Mercy Triumphs over Judgement, showing no Favouritism (James 2:13)

Our amazing God is a God of mercy, a mercy that shows no favouritism.  Jesus revealed such mercy through His life and teachings.

Jesus answers a lawyer’s question by asking a question at the end of a parable which begins and ends with a wounded man who is the focus for three people on a journey (Luke 10:30,35). They are from different classes — a Jewish priest (Luke 10:31), a member of the Jewish tribe of Levite who assisted the work of the priests at the temple (Luke 10:32) and a Samaritan (Luke 10:33, 35). They arrive, see and respond.  I’m sure the parable of the Good Samaritan is familiar to you.

Vincent van Gogh’s painted this parable.  He portrays mercy as action-orientated, interactive and found in unexpected places.  It has been said that the mercy can be described as the willingness to enter into the chaos of others and journey with them.

All three men journeying to Jericho saw the wounded man, but only the Samaritan had a heart moved with compassion, “he took pity on him” (Luke 10:33).  He was moved from the depths of his being.  Through compassion he knew something had to be done to address the need he felt in his heart.

We find this pattern in two other parables – when the father sees his lost son return (Luke 15:20) and when a person is caught in a huge debt (Matthew 18:24–25, 27).  Jesus’ life and actions are the incarnation of God’s mercy: when He met the funeral of the widow’s son “his heart went out to her” (Luke 7:13);when He healed the blind men He “he had compassion on them” (Matthew 20:34).  This is also repeated on many other occasions too. 

The Samaritan’s response to the wounded man showed generosity and care above cultural expectations.  Today we see the Samaritan as “good” for coming to the wounded man’s aid who we presume to be a Jew from Jerusalem.

But who was the Samaritan?  There are some indications in the story.  He could have been a merchant or trader.  He journeys (Luke 10:33), he has an animal to carry his goods and he has with him two items typical of trade at the time – oil and wine (Luke 10:34).  Traders were unpopular with peasants who regarded them as part of the system that oppressed and exploited them.  Traders were despised by the elites who regarded them as new wealth and upstarts.

The Samaritan showed mercy to the wounded man and drew on all he had available to care for him.  He used the medicinal qualities of oil and wine on his wounds and fabric for bandages.  His animal carried the wounded man to the inn paying for the stay at the inn with coins he put himself into debt and gave himself and the man he was helping into the hands of the innkeeper.  This is mercy in action, triumphing over judgement.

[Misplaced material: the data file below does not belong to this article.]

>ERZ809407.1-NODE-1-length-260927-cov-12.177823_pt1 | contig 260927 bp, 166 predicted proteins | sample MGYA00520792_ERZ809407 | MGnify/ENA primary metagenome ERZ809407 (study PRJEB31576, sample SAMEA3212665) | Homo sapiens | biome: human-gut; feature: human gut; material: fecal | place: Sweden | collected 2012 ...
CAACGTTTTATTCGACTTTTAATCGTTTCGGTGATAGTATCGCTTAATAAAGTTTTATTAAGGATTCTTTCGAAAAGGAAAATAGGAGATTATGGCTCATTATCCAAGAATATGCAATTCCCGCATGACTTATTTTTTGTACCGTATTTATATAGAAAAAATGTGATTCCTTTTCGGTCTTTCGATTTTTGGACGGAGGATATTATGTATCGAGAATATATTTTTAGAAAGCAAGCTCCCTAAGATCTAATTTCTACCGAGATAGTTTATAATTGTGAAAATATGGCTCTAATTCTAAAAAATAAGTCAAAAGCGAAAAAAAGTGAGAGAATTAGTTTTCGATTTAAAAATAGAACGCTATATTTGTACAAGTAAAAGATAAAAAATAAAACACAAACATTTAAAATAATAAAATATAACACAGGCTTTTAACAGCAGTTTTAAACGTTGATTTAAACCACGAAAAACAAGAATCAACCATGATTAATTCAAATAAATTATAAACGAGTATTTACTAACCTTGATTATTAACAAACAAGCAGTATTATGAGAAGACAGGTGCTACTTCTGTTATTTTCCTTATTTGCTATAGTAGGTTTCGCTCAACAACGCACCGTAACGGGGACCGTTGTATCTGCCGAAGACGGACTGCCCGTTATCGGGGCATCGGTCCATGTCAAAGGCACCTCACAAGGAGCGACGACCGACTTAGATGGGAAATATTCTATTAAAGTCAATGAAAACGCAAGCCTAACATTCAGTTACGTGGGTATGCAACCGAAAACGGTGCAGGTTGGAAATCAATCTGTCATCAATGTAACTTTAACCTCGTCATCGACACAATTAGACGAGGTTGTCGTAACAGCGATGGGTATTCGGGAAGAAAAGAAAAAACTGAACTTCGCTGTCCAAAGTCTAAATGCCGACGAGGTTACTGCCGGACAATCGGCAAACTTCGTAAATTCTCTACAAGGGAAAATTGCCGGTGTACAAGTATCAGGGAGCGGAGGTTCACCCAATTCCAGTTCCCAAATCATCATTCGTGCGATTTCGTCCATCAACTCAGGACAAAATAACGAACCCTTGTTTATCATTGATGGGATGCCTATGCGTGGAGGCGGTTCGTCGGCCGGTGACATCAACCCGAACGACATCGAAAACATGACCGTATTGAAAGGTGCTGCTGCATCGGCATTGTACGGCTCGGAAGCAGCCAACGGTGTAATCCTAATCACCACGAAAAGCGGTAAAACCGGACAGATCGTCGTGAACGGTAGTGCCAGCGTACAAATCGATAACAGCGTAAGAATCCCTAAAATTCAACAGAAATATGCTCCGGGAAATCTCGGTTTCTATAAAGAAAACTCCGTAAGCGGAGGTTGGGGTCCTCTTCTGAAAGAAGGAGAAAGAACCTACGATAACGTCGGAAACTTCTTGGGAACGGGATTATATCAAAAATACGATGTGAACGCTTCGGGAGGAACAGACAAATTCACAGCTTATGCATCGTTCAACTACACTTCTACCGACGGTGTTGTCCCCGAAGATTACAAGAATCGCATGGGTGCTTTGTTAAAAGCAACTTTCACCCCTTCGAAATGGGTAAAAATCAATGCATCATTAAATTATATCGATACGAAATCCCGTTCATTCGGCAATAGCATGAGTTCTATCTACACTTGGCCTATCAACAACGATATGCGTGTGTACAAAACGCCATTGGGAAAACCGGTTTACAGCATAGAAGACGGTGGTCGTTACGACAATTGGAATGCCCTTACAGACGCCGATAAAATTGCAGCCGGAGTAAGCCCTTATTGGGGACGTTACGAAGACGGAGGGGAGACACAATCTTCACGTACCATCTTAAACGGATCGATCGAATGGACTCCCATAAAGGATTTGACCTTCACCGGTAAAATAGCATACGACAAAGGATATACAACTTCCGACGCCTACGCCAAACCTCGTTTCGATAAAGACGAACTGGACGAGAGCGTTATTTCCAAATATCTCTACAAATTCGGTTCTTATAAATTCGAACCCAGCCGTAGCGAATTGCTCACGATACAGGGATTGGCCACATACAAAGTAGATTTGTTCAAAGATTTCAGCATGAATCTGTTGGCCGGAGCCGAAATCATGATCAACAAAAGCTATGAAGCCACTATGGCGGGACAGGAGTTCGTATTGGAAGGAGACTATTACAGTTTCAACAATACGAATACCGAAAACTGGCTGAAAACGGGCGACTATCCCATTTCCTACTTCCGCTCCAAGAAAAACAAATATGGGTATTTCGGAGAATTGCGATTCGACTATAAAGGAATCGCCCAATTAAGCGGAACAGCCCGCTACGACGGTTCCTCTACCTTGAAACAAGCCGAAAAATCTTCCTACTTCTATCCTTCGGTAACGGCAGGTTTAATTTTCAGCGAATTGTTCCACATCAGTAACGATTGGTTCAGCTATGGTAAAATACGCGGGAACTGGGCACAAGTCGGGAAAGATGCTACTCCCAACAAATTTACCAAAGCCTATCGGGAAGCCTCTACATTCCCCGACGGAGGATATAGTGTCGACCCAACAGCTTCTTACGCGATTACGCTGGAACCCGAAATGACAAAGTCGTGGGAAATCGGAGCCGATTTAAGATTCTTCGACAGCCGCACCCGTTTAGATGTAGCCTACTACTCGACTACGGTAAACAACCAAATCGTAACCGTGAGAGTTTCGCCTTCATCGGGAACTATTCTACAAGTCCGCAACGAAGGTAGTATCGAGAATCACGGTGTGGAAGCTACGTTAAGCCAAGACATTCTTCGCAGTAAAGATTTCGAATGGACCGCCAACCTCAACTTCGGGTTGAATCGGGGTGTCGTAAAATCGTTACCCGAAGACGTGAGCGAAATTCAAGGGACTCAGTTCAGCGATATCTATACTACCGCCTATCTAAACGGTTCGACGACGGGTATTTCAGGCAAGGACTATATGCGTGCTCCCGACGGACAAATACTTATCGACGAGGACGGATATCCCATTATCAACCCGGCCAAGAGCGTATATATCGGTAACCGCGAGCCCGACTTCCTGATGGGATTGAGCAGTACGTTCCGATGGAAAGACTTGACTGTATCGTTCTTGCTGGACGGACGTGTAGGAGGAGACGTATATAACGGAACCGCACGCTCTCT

This parable guides us into the works of mercy: we see a need, then having a heart moved with compassion we decide how to respond to the need the heart has felt.  In a world of structural sin where political and economic systems function to benefit those with power and wealth, immense harm is done to the majority of people.  Godly mercy takes us to the root causes of suffering and injustice, to the works of justice, it shows no favouritism towards anyone for all are equal in God’s sight.

The lawyer to whom Jesus told the parable could not cope with where he found mercy.  Instead of answering with the term Samaritan, he answers Jesus saying: “the one who showed mercy.”

In Van Gogh’s painting we see a portrayal of the giving and receiving of mercy: there is no favouritism or judgement.  If we want to be a welcoming Church here, how might we as followers of Christ, give and receive justice and mercy to those wounded by our society that is stacked up against the “have nots”?

Alleluia! Christ is risen….

Living thoughts

This is your opportunity to spend time alone with God.  The more time you spend with Him the more you will get to know Him as He reveals more of who He is to your heart, soul and spirit.  This time will be personal and wholly unique to your faith journey with Him.

Read again the sermon and the two passages from Scripture: James 2:1-13 and Luke 10:25-37, and let them speak to you afresh in light of remaining steadfast to the Gospel.  As God speaks to you why not write down (in your journal) what you sense God is saying to you.

The benefit of writing down your thoughts helps you to check them against Scripture, and then plants them more firmly in your heart and mind than just simply thinking on things.

Digging into God’s Word

Go into a quiet place and invite God to show you how He wants you to respond these questions.  As you ponder on them why not write down your thoughts and share any reflections with others.

Looking at our Church identity below, how can we better minister to those in our community who are in need?

RedBRick Church Identity

Safe Haven – A trustworthy, rooted and reliable place of welcome, comfort and restoration

Divine – A people who are honest and raw and reflect the supernatural realms of heaven

Illuminating – A beacon of light and love to the community, which guides safe passage through the storms of life

Generous – An abundant blessing to the community which reaches out, cares and bears the burdens of others

Courageous – A bold and strong people who are equipped to protect and fight in the battle-

Together – A united people who value, include and lift one another up as we travel to our joint destination

  • What situations have you found yourself in when you were tempted to show favouritism?
  • In what way does God avoid showing favouritism?
  • How does God show grace and love to all people?

Prayer Response

God, I pray for a softening of my heart, an openness to your Word, and for spiritual awakening in my soul and spirit. I pray that your fruit, planted in me by your Word, will yield a harvest hundred-fold more than was sown, for your glory’s sake.

God, I pray for your word to bear fruit in the lives of all families, all churches and all communities, and among the nations that we will witness revival in your name. Through Jesus Christ we pray. Amen.